This is a perfect Code film. It shows the torturous trials of war, but it also shows the nobility, generosity, and heroism which can be found in people. By showing the sacrifices which servicemen and their families had to make during World War II to serve their country and fight for freedom, this movie inspires great patriotism. It really motivated me to be a better citizen. I appreciate that this movie deals with difficult topics, like war, bombings, and death, while being totally Code-compliant. It contains mature, serious themes, but there is nothing in this movie which is inappropriate for a child of any age. It also addresses the complicated moral issue of killing innocent people as casualties of war. This theme couldn’t have been handled so boldly ten years earlier. That is not because it violates the Code. It’s because the moral ambiguity would have disturbed people during the midst of the war. There had to be a separation of some years for the moral issue to be handled. It is done flawlessly!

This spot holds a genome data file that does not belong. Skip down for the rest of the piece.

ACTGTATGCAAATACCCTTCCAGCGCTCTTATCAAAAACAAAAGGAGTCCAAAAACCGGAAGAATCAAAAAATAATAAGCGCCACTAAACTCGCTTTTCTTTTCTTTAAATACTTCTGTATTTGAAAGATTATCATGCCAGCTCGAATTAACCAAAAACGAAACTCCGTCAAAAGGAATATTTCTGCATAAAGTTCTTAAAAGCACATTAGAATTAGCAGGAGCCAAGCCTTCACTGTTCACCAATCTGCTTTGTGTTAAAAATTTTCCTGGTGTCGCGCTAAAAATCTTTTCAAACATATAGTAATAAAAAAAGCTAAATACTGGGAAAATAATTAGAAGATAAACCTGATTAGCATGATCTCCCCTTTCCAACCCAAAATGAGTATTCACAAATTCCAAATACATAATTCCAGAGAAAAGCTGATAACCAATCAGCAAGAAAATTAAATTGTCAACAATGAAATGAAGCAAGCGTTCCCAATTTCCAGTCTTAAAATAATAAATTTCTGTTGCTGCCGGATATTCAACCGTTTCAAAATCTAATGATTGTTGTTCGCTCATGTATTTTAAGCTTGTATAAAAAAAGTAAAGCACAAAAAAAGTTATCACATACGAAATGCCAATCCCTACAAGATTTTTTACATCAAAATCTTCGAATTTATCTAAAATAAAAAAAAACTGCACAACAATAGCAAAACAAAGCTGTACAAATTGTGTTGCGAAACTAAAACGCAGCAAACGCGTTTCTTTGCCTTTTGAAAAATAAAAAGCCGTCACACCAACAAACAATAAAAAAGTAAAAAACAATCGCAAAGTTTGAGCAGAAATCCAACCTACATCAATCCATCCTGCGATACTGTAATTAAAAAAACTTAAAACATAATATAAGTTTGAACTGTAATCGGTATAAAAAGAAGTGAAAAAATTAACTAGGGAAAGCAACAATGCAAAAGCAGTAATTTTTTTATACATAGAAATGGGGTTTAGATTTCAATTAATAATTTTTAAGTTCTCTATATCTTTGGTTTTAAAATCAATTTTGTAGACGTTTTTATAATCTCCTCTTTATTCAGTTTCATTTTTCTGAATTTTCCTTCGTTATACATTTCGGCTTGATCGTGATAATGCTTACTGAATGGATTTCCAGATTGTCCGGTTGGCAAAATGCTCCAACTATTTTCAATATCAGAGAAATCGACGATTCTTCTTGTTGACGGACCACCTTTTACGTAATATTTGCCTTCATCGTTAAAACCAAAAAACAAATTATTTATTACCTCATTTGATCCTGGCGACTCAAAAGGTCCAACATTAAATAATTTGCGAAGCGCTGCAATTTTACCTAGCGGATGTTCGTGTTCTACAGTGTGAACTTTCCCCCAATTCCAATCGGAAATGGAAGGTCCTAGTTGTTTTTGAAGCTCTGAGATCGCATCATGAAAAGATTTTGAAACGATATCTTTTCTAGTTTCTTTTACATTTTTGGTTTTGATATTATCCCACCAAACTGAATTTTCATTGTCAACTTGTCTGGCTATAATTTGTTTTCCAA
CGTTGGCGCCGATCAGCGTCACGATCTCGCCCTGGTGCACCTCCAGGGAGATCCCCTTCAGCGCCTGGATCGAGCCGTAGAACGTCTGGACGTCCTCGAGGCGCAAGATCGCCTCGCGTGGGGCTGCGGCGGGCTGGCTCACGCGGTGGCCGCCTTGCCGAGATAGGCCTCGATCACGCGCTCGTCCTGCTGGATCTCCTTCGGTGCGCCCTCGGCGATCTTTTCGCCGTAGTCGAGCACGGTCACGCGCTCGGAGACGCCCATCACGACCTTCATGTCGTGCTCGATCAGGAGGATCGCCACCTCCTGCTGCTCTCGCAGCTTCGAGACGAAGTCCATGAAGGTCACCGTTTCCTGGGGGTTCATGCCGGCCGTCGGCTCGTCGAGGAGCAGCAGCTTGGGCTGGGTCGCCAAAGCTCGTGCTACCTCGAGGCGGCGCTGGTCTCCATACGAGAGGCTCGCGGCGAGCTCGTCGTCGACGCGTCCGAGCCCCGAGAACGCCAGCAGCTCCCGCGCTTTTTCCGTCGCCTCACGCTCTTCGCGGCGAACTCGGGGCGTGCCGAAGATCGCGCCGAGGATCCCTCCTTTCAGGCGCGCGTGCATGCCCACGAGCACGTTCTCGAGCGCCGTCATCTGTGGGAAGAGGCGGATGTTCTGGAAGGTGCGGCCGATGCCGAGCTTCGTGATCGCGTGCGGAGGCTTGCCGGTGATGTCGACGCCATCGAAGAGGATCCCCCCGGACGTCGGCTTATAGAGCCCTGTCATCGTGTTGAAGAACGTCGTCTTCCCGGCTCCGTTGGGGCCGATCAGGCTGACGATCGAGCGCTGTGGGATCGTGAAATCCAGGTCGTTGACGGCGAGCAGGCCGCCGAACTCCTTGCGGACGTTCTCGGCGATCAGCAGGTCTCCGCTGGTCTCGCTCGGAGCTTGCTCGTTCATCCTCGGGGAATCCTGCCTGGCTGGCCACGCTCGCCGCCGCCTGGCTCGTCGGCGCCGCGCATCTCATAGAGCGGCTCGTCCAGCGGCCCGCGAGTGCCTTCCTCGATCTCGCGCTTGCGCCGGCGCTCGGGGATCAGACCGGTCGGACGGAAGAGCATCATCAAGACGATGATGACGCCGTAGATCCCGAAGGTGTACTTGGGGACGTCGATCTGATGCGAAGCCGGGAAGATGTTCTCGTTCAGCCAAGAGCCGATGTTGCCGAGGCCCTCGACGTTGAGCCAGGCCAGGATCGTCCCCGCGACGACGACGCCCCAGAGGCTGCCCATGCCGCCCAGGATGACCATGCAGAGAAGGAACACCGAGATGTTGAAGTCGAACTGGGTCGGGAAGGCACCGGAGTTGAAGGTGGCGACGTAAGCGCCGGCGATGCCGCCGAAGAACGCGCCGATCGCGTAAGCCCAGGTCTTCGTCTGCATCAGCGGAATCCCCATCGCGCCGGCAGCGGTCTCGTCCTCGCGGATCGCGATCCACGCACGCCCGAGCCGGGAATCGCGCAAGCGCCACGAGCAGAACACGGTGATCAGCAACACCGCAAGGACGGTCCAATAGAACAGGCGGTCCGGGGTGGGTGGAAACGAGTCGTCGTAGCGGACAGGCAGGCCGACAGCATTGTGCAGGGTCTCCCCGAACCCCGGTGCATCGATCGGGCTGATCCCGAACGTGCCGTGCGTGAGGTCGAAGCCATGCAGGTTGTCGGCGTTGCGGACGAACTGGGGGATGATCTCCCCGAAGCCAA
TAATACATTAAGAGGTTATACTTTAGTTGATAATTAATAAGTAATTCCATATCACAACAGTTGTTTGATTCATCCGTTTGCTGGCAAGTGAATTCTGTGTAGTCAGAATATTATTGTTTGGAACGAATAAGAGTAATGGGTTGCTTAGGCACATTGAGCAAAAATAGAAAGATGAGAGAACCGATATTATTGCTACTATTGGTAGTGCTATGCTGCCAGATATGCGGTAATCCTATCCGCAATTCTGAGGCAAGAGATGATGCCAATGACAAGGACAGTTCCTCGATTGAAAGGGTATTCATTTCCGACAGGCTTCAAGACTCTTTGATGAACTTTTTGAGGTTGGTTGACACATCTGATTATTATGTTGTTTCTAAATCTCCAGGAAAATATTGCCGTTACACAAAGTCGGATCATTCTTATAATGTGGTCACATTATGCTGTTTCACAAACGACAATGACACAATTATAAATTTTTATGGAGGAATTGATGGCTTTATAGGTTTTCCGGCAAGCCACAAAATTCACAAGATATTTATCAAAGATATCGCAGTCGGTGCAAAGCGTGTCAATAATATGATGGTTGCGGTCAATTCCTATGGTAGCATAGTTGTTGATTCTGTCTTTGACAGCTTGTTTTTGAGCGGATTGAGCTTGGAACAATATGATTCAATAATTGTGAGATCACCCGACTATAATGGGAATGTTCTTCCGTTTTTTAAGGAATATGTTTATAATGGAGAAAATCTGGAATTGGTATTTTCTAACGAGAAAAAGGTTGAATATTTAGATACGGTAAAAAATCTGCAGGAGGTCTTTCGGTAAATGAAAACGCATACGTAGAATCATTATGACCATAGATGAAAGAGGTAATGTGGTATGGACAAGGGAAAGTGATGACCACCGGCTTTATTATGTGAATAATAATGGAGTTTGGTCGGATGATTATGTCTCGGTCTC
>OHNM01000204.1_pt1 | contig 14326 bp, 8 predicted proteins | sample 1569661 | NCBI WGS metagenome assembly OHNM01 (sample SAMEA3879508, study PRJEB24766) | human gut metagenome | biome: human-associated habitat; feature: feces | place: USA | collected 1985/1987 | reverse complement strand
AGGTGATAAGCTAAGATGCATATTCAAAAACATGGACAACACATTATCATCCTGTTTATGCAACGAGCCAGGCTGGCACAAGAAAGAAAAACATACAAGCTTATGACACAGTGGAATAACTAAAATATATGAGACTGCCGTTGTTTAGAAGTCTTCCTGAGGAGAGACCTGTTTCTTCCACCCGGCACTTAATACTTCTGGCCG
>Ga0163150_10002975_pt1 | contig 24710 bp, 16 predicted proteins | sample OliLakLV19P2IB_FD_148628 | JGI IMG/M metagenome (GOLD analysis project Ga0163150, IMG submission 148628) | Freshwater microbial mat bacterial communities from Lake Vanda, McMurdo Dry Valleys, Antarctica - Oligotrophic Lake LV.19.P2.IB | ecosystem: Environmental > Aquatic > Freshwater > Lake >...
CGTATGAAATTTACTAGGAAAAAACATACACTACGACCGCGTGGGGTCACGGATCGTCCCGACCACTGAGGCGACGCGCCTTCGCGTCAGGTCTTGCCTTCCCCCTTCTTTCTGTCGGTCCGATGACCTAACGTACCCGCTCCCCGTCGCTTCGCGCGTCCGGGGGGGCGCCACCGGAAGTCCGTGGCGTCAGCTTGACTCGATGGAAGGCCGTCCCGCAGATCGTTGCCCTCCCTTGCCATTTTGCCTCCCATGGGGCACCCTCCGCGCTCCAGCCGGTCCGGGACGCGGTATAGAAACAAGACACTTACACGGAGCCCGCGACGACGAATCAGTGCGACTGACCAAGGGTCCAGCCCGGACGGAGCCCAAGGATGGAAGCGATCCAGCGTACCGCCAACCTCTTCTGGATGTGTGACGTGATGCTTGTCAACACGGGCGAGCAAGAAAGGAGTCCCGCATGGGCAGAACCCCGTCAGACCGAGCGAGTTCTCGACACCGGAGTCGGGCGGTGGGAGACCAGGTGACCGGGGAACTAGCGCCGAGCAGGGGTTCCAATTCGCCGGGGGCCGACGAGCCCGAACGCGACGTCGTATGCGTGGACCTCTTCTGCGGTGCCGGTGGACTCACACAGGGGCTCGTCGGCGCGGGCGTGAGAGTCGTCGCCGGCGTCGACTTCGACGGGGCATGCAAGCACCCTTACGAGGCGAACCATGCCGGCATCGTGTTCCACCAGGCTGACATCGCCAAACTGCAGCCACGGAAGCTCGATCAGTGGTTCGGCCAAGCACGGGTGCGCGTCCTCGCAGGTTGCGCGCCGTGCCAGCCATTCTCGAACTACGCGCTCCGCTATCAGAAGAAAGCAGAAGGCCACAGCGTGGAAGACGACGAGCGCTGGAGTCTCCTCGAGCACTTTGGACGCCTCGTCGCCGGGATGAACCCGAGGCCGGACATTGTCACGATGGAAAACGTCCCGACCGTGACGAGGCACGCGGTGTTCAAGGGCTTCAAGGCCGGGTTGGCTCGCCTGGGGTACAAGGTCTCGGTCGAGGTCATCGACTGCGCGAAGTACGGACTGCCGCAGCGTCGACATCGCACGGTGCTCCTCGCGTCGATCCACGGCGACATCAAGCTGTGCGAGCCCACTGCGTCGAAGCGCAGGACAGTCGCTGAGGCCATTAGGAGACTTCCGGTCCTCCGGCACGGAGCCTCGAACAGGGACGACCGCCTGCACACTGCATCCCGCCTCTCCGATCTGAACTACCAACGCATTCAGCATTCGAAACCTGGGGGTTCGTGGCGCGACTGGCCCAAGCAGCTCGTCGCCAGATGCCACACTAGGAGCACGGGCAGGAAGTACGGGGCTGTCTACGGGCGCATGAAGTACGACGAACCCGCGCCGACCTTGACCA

I highly recommend this film. It is a very dramatic, stirring story. I think that the most complete knowledge of World War II cannot be given to younger generations through books but through the films made during the duration and in the following years. Some films focus on the front lines, others depict the home front, and still others show the behind-the-scenes planning. This film is of the last category. The plot is based on the real events involving the atomic bomb which was dropped on Hiroshima. It is so fascinating to learn the history behind this daring, famous event. The story is brought to dramatic life by wonderful acting. During his “matinee idol” days as a young MGM star in the late 1930s, Robert Taylor was never my favorite actor. I suspect that I haven’t really seen enough of his best roles, and I hope to remedy this situation in the near future. However, in this middle-aged performance, I really appreciated Robert Taylor’s dramatic acting. He makes Col. Paul Tibbetts a very nuanced, sympathetic character. His expressions make us understand his inner-turmoil at being unable to tell those nearest and dearest to him what he is facing. A small comment from his wife, Lucey, evokes an angry outburst, since it touches the nerve of his guilty feelings connected with the operation. Eleanor Parker gives a wonderful, emotional performance as Lucey Tibbetts. One can empathize with her confused, conflicting feelings. She is a very patient war wife, understanding her husband’s duty and the constant call of the army. However, that doesn’t lessen the sadness she feels while waiting for him or her disappointment when yet another plan is ruined by sudden orders. Her narration drives the film, giving us insight into her emotions and lending a very personal, human air to the whole story. The rest of the cast is excellent and effective, too, but I will just focus on how real those two characters are. If you are interested in seeing a dramatic, realistic World War II film which is intense without showing any combat, this is the perfect film. It is ideal for people who don’t like actual war action, although most Code films are very delicate about showing war footage. It is appealing to men and women, since it shows daring missions as well as tender romance and family life.